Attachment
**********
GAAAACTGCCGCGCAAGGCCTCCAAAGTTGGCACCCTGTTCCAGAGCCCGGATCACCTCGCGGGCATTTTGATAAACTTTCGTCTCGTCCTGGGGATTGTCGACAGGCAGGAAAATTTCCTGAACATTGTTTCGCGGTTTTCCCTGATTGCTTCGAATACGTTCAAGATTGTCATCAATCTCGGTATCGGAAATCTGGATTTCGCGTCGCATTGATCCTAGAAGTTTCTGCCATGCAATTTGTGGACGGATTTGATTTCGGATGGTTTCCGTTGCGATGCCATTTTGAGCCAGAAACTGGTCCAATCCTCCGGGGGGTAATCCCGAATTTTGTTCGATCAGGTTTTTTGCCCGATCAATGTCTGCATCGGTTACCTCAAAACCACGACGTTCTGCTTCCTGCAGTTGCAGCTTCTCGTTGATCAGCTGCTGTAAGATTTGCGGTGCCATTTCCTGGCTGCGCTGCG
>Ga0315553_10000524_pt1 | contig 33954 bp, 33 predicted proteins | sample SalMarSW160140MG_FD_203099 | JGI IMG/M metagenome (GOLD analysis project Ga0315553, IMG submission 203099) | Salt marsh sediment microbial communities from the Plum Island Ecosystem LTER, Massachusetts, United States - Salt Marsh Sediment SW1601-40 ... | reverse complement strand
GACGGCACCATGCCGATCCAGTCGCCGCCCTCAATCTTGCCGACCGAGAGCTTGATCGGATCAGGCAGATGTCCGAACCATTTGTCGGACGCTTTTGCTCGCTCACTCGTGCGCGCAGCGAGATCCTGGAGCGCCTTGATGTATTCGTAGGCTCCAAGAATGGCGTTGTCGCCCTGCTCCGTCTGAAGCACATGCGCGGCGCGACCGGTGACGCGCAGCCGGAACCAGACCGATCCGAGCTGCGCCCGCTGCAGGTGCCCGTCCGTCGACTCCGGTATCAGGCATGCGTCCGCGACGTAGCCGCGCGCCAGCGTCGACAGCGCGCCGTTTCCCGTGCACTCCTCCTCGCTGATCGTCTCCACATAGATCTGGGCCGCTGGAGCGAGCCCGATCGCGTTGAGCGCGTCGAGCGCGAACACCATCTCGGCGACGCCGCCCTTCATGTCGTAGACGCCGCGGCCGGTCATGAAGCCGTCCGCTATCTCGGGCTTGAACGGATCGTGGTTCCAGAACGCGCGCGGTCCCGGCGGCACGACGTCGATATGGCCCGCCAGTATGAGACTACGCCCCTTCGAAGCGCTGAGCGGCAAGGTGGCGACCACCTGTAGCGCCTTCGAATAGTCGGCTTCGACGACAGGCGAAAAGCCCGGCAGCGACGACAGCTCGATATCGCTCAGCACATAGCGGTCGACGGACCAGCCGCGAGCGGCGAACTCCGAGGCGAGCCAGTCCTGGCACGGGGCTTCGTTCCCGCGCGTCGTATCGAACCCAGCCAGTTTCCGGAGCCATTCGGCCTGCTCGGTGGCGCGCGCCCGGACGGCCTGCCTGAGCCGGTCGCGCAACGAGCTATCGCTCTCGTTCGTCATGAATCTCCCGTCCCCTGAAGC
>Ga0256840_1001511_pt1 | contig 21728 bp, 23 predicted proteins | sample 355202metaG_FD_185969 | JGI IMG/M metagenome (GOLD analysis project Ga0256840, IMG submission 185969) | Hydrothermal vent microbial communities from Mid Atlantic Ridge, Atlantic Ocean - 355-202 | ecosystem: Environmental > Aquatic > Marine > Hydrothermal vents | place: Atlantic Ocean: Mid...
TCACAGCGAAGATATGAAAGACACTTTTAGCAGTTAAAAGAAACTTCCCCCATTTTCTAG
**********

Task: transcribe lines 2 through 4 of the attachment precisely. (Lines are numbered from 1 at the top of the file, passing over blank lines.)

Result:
>Ga0315553_10000524_pt1 | contig 33954 bp, 33 predicted proteins | sample SalMarSW160140MG_FD_203099 | JGI IMG/M metagenome (GOLD analysis project Ga0315553, IMG submission 203099) | Salt marsh sediment microbial communities from the Plum Island Ecosystem LTER, Massachusetts, United States - Salt Marsh Sediment SW1601-40 ... | reverse complement strand
GACGGCACCATGCCGATCCAGTCGCCGCCCTCAATCTTGCCGACCGAGAGCTTGATCGGATCAGGCAGATGTCCGAACCATTTGTCGGACGCTTTTGCTCGCTCACTCGTGCGCGCAGCGAGATCCTGGAGCGCCTTGATGTATTCGTAGGCTCCAAGAATGGCGTTGTCGCCCTGCTCCGTCTGAAGCACATGCGCGGCGCGACCGGTGACGCGCAGCCGGAACCAGACCGATCCGAGCTGCGCCCGCTGCAGGTGCCCGTCCGTCGACTCCGGTATCAGGCATGCGTCCGCGACGTAGCCGCGCGCCAGCGTCGACAGCGCGCCGTTTCCCGTGCACTCCTCCTCGCTGATCGTCTCCACATAGATCTGGGCCGCTGGAGCGAGCCCGATCGCGTTGAGCGCGTCGAGCGCGAACACCATCTCGGCGACGCCGCCCTTCATGTCGTAGACGCCGCGGCCGGTCATGAAGCCGTCCGCTATCTCGGGCTTGAACGGATCGTGGTTCCAGAACGCGCGCGGTCCCGGCGGCACGACGTCGATATGGCCCGCCAGTATGAGACTACGCCCCTTCGAAGCGCTGAGCGGCAAGGTGGCGACCACCTGTAGCGCCTTCGAATAGTCGGCTTCGACGACAGGCGAAAAGCCCGGCAGCGACGACAGCTCGATATCGCTCAGCACATAGCGGTCGACGGACCAGCCGCGAGCGGCGAACTCCGAGGCGAGCCAGTCCTGGCACGGGGCTTCGTTCCCGCGCGTCGTATCGAACCCAGCCAGTTTCCGGAGCCATTCGGCCTGCTCGGTGGCGCGCGCCCGGACGGCCTGCCTGAGCCGGTCGCGCAACGAGCTATCGCTCTCGTTCGTCATGAATCTCCCGTCCCCTGAAGC
>Ga0256840_1001511_pt1 | contig 21728 bp, 23 predicted proteins | sample 355202metaG_FD_185969 | JGI IMG/M metagenome (GOLD analysis project Ga0256840, IMG submission 185969) | Hydrothermal vent microbial communities from Mid Atlantic Ridge, Atlantic Ocean - 355-202 | ecosystem: Environmental > Aquatic > Marine > Hydrothermal vents | place: Atlantic Ocean: Mid...